The largest asteroid to approach Earth this year is four days away – and it’s a MILE across

THE largest asteroid to come close to Earth this year will make its knee-shaking flyby this week.

The space rock named 7335 (1989 JA) will rise within 2.5 million miles (4 million km) of our light blue dot on May 27, according to Nasa.

That’s about ten times the distance between the earth and the moon – a stone’s throw in space.

However, what sets 7335 apart is its gargantuan size.

According to NASA Close proximity databasethe rock is up to 1.8 km wide.

That makes it four times taller than the Empire State Building, or as tall as 1,000 people stacked on top of each other.

Asteroid 7335 flies faster than a bullet but poses no immediate threat to our planet.

The object speeds by about every seven years, giving scientists a chance to study it up close.

According to Nasa, this year’s flyby is expected on May 27 at 3:26 p.m. UK time (10:26 a.m. EST).

It’s one of seven space objects expected to make what Nasa is calling “close approach” this week.

Fortunately, nothing that the space agency is tracking is believed to pose any threat to us.

Astronomers are currently tracking 2,000 asteroids, comets and other objects that may one day threaten our light blue dot, and new ones are being discovered frequently.

Earth has not seen an asteroid of apocalyptic proportions since the space rock that wiped out dinosaurs 66 million years ago.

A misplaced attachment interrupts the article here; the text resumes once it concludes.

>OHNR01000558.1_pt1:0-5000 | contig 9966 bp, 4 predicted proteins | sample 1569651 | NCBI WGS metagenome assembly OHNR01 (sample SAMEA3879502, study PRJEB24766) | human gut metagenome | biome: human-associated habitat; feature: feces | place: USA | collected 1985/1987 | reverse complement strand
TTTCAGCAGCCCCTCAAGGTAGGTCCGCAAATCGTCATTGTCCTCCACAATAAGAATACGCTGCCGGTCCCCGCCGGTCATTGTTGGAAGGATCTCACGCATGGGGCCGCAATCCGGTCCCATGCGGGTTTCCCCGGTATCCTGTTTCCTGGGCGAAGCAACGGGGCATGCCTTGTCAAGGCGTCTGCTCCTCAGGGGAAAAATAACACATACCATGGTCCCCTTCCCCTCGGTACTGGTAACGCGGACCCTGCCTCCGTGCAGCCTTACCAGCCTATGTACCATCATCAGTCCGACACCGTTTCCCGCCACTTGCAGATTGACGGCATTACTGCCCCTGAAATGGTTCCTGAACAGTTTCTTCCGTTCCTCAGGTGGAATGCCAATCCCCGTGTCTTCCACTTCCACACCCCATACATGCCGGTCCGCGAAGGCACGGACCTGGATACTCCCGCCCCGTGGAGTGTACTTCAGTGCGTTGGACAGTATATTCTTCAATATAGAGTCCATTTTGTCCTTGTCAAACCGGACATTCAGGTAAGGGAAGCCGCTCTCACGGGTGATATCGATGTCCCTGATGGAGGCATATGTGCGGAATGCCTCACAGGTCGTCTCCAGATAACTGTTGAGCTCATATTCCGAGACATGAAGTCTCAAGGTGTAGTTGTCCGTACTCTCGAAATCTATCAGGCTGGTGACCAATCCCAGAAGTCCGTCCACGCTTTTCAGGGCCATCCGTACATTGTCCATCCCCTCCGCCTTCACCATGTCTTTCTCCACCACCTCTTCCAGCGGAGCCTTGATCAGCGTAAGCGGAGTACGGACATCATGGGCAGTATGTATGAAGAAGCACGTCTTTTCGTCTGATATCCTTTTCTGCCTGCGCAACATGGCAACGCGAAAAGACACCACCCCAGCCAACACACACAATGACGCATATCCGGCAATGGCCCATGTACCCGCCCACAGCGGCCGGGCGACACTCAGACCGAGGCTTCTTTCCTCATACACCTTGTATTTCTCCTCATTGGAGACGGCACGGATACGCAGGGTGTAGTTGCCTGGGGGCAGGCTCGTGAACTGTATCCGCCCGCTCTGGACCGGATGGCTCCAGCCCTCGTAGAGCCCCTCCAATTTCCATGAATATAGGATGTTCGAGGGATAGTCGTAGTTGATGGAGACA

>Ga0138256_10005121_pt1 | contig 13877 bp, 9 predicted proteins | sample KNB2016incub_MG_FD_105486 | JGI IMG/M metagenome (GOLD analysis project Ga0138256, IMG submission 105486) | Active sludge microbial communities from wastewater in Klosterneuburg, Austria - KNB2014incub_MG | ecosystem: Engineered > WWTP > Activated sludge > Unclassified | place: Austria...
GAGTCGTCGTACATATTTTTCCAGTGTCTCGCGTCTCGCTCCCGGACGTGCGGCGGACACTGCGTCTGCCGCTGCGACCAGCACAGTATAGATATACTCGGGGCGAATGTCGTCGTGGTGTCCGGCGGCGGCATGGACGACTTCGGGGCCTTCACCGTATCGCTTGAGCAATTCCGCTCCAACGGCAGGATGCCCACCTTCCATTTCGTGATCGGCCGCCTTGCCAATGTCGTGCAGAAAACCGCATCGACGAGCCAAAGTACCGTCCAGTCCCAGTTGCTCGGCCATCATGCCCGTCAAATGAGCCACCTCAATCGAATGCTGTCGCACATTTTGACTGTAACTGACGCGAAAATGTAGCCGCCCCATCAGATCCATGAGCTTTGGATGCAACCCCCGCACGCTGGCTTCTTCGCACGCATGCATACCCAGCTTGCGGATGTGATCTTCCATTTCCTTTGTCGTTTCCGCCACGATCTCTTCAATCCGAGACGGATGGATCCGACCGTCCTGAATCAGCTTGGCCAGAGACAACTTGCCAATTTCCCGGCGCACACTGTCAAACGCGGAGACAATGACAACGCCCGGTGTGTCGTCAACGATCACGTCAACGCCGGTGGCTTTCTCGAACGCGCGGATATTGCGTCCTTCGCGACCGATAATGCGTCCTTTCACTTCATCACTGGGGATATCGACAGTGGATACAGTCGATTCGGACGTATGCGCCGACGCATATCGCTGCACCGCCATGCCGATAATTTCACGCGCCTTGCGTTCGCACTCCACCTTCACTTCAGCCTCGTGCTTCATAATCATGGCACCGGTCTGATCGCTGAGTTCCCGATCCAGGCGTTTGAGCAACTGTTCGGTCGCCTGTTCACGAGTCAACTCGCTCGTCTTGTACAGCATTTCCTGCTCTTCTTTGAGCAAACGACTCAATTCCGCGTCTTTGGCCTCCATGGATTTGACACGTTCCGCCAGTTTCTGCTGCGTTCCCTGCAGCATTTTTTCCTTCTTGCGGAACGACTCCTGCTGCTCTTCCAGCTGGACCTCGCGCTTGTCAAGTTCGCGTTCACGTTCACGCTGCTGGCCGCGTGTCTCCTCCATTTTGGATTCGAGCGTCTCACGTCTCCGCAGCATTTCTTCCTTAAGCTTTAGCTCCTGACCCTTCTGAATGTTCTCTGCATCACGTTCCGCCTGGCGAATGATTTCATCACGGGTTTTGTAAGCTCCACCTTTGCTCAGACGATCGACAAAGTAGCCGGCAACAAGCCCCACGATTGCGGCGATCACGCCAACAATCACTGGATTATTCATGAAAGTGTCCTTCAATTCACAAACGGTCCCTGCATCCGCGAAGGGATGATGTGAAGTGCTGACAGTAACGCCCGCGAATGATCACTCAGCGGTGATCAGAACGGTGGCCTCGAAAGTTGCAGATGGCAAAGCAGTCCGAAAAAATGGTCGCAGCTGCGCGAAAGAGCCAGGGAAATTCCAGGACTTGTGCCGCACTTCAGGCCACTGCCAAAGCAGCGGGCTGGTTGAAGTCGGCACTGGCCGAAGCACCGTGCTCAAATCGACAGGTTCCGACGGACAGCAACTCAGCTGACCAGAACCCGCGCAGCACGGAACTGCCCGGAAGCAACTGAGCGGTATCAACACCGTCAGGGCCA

However, smaller objects capable of leveling an entire city do crash to earth from time to time.

One on June 30, 1908 near Tunguska in Siberia, a few hundred meters across, devastated 800 square miles of forest.

Luckily, Nasa doesn’t think any of the NEOs it’s keeping an eye on are on a collision course with our planet.

That could change in the coming months or years, however, as the space agency frequently revises the predicted trajectories of objects.

“NASA is currently not aware of any asteroid or comet on a collision course with Earth, so the likelihood of a major collision is pretty slim,” NASA says.

“As far as we can tell, no large object is likely to hit Earth for the next hundred years.”

Even if one did hit our planet, the vast majority of asteroids would not wipe out life as we know it.

According to NASA, “global catastrophes” are only triggered when objects with a diameter of more than 900 meters hit the earth.

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